Suck it Up, Buttercup: The World Does Not Owe You a Like or a ReTweet

by Mack Collier

“I won’t write those types of posts, they are beneath me”

“I don’t have all day to spend on Twitter, I have a real job”

“There’s no way he writes his own posts, can’t be”

“Did you hear what she charges to keynote? No way she deserves that much!”

“Yeah if I didn’t have any work to do I could probably spend all day on Facebook too”


The last four months of 2011 were my busiest ever since I started consulting on social media marketing in 2006.  I spoke at several major events, and did three Live #Blogchats in September alone.  In addition, I had regular consulting work for my clients plus a few other projects that were ongoing.

I was hella busy, but it was also the happiest I’ve been in years.  But around August of last year I made a choice which I now regret greatly.  I knew the last few months of the year were going to be insanely busy, so I decided to spend more time on my work and presentations, and less time on my blog and Twitter.

Big mistake.  While my work and speaking was very well received, not posting as often here or on Twitter meant my visibility suffered.  Referrals shrank, as did speaking and other opportunities.

But it was my choice.  Even if it was the wrong one, I have to own it and learn from it.  So after things calmed down a bit after Blog World last November, I began to realize that things were calming down TOO much.  That was when I decided that I needed to rededicate myself to my blogging efforts and time spent on Twitter in 2012.

So I got back in the swing of things in January then really kicked it up a notch last month.  Now, traffic is up, and I’m getting more referrals and work requests, even interviews.

The truth is, if I had my way I wouldn’t blog here everyday.  I’d write maybe a post a week, if that.  It wouldn’t be ‘5 Steps to….’ or ‘3 Reasons why…’, it would likely be ‘here’s what I think’.

But I don’t do that because I know that this blog is a tool I am using to build my business.  We are all responsible for our own actions.  This blog was in a bit of a tailspin in late 2011, and I own that, just as I am responsible for why it’s now doing better.

My point is that there comes a time when we all need to stop worrying about what everyone else is doing or saying, and accept that we are the masters of our own path.  ‘I don’t have time for that…’ is an excuse.  You have the same 24 hours in this day that I do.  We both decide WHAT we will spend our time on, and we both own the results.  Whether they be good or bad.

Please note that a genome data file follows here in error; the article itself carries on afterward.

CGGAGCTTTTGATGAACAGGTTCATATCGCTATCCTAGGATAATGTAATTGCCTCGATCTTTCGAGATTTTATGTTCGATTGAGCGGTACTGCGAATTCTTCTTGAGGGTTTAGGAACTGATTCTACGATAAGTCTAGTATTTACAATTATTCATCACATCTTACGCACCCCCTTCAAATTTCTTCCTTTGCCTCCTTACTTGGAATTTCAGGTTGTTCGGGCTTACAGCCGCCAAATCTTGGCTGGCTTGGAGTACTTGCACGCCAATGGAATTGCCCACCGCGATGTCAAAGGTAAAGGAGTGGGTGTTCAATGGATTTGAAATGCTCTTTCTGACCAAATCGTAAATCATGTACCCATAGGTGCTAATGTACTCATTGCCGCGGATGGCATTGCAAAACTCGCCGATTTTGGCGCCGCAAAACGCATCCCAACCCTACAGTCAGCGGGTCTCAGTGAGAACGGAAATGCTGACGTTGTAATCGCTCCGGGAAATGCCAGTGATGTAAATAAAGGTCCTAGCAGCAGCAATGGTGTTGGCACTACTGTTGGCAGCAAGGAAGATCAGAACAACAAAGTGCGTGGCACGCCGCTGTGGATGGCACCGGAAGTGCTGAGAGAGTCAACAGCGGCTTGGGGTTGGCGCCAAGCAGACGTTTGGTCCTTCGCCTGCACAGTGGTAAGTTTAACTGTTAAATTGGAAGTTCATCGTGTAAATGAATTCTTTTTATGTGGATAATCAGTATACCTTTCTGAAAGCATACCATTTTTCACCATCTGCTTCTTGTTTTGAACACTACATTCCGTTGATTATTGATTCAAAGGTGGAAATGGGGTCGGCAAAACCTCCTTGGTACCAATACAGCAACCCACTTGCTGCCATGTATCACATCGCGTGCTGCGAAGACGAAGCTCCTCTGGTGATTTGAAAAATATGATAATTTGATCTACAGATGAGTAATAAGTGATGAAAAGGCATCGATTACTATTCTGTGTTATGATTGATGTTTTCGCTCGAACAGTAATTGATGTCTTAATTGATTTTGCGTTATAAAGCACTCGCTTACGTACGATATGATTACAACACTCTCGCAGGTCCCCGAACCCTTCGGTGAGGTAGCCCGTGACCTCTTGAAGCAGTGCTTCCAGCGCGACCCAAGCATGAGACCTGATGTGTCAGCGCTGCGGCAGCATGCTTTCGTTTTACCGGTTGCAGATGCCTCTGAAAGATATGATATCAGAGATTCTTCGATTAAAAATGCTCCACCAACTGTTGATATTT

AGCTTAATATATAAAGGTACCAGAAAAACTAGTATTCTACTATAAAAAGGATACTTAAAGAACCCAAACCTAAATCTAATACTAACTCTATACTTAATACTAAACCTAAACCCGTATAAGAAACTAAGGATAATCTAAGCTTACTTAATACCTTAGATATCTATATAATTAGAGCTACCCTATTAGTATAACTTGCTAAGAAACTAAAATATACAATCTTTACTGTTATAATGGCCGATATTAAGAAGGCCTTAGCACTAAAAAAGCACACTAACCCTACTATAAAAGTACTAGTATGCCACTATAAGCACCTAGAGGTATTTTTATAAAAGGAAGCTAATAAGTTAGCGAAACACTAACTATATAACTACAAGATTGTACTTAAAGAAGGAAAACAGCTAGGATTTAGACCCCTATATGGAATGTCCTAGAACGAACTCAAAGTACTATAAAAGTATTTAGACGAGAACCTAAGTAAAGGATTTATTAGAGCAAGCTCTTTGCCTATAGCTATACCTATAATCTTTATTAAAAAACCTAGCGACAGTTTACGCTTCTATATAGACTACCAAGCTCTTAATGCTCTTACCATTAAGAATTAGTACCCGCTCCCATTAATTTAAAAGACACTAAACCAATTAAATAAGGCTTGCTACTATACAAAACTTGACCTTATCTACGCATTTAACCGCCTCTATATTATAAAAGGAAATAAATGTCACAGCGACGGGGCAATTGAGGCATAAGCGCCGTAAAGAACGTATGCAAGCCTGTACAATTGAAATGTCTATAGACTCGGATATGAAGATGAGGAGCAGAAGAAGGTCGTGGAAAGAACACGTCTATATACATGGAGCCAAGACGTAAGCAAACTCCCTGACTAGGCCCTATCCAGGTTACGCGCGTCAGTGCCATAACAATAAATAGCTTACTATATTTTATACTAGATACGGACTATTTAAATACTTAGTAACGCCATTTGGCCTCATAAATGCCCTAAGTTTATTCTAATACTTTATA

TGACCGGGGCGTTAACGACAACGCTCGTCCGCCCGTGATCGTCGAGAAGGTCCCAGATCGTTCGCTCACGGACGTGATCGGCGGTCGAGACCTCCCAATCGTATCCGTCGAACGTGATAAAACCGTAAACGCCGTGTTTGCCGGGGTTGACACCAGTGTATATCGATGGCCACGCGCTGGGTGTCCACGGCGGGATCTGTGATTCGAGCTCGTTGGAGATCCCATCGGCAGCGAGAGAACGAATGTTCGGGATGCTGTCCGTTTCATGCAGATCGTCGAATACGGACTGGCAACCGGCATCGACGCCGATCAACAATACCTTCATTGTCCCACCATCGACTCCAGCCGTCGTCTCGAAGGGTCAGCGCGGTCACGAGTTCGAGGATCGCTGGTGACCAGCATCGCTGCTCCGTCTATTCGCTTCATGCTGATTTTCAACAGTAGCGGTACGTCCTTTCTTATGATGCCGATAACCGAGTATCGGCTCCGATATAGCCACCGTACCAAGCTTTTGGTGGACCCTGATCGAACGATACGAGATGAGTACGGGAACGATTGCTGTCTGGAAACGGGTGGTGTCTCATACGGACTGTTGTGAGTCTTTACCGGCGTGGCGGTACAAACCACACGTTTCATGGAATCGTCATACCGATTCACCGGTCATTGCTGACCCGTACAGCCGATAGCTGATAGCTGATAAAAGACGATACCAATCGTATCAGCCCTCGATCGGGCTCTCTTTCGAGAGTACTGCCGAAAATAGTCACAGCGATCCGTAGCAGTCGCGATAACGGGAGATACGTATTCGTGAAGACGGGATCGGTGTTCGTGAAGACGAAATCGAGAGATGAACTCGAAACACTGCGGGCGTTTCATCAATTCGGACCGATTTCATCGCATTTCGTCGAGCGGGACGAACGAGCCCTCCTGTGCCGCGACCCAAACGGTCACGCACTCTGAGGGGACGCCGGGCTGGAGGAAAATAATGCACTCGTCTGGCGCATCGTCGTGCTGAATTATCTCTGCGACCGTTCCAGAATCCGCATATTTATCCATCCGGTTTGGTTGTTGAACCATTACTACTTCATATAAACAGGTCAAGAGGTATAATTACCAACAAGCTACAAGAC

Opportunity is missed by most people because it is dressed in overalls and looks like work.” – Thomas Edison

If you don’t have as many blog readers or Twitter followers or BUSINESS as you want, you can either find a scapegoat, or you can roll up your sleeves and do something about it.

UPDATE: I had some fun with my pal Chris Brogan in the picture above, so I wanted to include one of his videos which really ties into the theme of this post:

Chris Craft March 15, 2012 at 8:34 am

Good post Mack. I’m reading a good book related to this topic… ‘Excuses Begone’ by Dr. Wayne Dyer. One of the biggest helps to gaining outside support for my firm’s blog is by forming a tribe of other up and coming bloggers like Fabrice Calando. We support each other. Keep up the good work sir.

Rick Manelius March 15, 2012 at 8:53 am

So do you never write “this is what I think” type content here or anywhere else? I realize that you’ll benefit by writing to your niche, but do you ever find that other writing gives you a creatively outlet that would otherwise benefit your business?

Mack Collier March 15, 2012 at 9:00 am

Rick there’s always benefits to writing and expressing yourself, in my opinion. My point was that if I had my rathers, I’d rather NOT be blogging here 6-8 times a week, and would instead be devoting more time to my actual work. But I do so because I know that blogging more leads to…more actual work.

Last year at SXSW I was sitting in the Hilton’s lounge area at right before midnight on a Saturday night with several people, including Valeria Maltoni (Conversation Agent). We were all tired and ready to go to bed, when Valeria whips out her Macbook and I ask her what she’s doing. She says ‘I need to do some research for a blog post that I have to finish to publish tomorrow morning’. Out of the group of 6 or so of us, Valeria was the only one working on the next day’s post at midnight.

Sometimes you have to put in a bit of extra work to get extra rewards.

Rick Manelius March 15, 2012 at 9:03 am

Gotcha… I didn’t know if you were implying that you always had to stay on message over and over again without taking a little side journey here and there.

I agree about the discipline portion. It’s that little extra effort that keeps you in the game.

Mack Collier March 15, 2012 at 9:05 am

Oh no, as a blogger I think you NEED to take those side journeys sometimes, hell today’s post is a ‘here’s what I think’.

Amie Marse March 15, 2012 at 8:54 am

Good flipping call! I’m blown away by the audacity of some people. The most frustrating lesson in business is sometimes it is a matter of staying in the game.